This parenting gig is a constant whirlwind of mini-projects, isn’t it? You sort out breast feeding, you get a routine going, you deal with sleep issues, you start solids, you wean from breast feeding, they crawl, they walk, they run around like crazy people, they climb everything, they talk, you try to encourage them to eat a diet more varied than porridge and macaroni cheese, you teach them to play nicely with others, you manage tantrums… And at some point you start to contemplate the blessed day when you’ll no longer have to change nappies.
When it comes to toilet training my very loose plan was to follow the advice of Plunket, Nigel Latta, and various other experts: start it in summer; wait until they’ve had their second birthday; and wait until they’re showing signs of being ready (which is a combination of factors, as I understand it – being physically capable of ‘holding on’, being emotionally capable of understanding what you’re asking them to do, and actually being sufficiently motivated to do it). My only aim was to try to have them toilet trained before they turned three, as the preschools that I’ve visited and may like to enrol them at will only take toilet trained kids.
This plan is still in place, and I’m in no hurry to crack on with toilet training (I think life is busy enough as it is), but Hattie’s recent behaviour had prompted me to wonder whether she might be vaguely interested in the whole thing. Specifically, during the past week or so, when we’d remove her and Joe’s nappies before their rudie-nudie dash to the bathroom for their evening bath, she’d invariably do wees. It seemed like she was waiting until after her nappy was removed before weeing, like her nappy was a pair of knickers. Things escalated yesterday afternoon, when she waited until I’d removed her nappy for a change in the afternoon and then, while I was grabbing the clean nappy, did a wee all over a sofa cushion. What fun to clean up! We’ve also found that they’ve started making it clear when they have a dirty nappy (by pulling out the change mat for us, for example), although I know that in most cases they’re still a long way off actually knowing when they’re about to dirty their nappy, as opposed to just informing us after the event. I say ‘in most cases’ there because I think Joe has occasionally got out the change mat as a pre-emptive move: he’s passed the ‘sniff test’ at the time, but has produced the goods shortly afterwards.
In the interests of fewer puddles on the floor, I figured that it might be sensible to get a potty and offer her the option of sitting on it after her nappy was removed. Off I scuttled to The Warehouse yesterday morning, and spent $14 on two fine specimens (this is Joe’s one prior to being used by a little bottom, obviously):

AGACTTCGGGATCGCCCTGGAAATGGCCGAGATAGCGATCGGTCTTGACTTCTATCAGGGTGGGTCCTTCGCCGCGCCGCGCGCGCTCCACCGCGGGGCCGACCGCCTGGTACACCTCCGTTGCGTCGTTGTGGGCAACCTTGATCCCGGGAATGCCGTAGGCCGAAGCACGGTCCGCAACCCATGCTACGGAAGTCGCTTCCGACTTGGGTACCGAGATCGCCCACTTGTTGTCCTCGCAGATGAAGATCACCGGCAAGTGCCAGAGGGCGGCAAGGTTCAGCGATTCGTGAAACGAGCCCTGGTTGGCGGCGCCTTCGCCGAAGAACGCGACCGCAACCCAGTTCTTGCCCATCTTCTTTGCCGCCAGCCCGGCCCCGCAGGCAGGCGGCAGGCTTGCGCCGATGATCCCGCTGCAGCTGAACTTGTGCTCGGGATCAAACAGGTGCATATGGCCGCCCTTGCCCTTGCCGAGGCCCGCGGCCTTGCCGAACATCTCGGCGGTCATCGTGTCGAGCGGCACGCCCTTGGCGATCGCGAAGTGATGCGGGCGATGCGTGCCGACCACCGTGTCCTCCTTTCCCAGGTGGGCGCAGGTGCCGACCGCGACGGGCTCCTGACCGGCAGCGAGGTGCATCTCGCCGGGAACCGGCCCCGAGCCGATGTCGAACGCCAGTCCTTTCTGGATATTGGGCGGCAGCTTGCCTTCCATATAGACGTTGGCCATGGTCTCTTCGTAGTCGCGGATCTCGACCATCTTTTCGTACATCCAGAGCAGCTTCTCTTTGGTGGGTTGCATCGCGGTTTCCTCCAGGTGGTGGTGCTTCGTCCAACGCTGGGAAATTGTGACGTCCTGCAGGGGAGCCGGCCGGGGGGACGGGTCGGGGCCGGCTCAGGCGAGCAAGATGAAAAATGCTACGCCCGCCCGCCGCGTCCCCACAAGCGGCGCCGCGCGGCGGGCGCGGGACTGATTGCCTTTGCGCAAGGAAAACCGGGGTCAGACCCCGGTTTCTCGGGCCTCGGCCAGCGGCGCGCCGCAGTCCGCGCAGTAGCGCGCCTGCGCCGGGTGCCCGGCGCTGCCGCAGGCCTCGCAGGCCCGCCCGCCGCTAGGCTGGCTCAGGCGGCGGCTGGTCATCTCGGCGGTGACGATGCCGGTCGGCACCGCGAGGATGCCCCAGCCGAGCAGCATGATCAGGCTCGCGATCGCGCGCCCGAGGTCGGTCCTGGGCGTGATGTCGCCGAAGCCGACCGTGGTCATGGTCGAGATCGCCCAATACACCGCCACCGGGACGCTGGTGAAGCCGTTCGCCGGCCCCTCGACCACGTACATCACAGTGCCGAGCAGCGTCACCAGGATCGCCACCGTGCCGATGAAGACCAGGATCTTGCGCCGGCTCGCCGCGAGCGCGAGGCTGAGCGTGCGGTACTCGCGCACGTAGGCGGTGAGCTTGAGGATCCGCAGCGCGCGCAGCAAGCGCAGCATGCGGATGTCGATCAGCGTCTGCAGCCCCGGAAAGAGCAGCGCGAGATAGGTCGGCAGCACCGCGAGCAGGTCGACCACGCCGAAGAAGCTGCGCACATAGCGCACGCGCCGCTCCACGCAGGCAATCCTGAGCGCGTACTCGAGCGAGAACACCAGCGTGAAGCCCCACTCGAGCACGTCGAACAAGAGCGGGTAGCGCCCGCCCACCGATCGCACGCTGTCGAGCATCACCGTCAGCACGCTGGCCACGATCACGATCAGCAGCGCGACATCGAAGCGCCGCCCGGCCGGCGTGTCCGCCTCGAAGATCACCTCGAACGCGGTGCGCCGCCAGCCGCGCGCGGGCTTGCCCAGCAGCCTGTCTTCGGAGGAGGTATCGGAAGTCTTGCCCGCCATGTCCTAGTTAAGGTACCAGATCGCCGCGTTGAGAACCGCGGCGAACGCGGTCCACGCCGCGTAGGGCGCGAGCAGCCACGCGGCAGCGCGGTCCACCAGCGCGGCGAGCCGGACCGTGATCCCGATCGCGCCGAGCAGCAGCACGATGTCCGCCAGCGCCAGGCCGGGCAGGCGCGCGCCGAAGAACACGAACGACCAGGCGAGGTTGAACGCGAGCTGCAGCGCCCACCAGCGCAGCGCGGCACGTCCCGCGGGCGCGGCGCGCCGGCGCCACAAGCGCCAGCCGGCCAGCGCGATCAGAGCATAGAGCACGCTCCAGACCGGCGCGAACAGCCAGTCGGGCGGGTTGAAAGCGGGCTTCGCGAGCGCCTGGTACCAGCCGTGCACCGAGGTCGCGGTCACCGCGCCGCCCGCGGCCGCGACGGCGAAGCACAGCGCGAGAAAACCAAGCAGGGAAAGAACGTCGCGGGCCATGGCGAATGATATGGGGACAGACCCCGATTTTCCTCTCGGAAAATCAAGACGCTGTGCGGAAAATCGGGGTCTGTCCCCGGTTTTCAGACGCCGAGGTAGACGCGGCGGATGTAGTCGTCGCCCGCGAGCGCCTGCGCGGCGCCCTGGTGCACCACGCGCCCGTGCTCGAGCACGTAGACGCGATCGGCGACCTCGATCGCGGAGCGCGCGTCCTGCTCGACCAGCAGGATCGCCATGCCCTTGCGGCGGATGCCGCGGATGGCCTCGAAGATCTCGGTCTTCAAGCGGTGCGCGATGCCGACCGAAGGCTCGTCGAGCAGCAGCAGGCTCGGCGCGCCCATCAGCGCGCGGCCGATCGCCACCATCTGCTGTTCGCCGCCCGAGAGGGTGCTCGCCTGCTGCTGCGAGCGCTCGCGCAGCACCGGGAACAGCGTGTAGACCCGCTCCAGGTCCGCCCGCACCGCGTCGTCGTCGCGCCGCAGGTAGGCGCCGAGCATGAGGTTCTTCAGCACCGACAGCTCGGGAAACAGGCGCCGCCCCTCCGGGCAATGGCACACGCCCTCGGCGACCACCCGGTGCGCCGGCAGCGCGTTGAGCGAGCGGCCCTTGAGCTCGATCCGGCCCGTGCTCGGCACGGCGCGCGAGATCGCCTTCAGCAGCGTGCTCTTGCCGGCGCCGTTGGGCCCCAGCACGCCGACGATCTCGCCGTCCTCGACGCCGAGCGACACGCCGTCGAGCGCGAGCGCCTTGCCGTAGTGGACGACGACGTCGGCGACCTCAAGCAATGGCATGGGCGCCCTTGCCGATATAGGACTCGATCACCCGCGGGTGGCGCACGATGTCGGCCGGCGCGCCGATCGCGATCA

Last night we took them to the bathroom before removing their nappies, and before doing that we demonstrated how one sits on a potty, using a toy monkey and a toy cow as role models. Hattie and Joe watched intently, and when we took off their nappies they didn’t need any convincing to sit down themselves. Hattie did it all with a characteristically determined look on her face, whereas Joe was very blasé about the whole thing. However, Joe took the honours of being the first one to actually wee in the potty, which prompted applause, cheers, kisses, and general celebrations. Both children were extremely interested to see the wees actually in the potty, and Hattie immediately sat down again to try to squeeze out something. She tried three times in total, and although she didn’t manage to actually do anything, she received huge congratulations for trying.
I’m certainly not fooling myself into thinking that this is likely to escalate the toilet training process, but I figure that it’s a low-stress way to start getting the ‘this is how big kids do it’ message across. A lovely fellow twin mum did something similar with her girls, and now that she’s moved on to proper toilet training it seems to be going very smoothly and peacefully. We’ll keep offering them the option of sitting on the potties before their nightly baths, and if it does mean that we have less wee to wipe up then so much the better!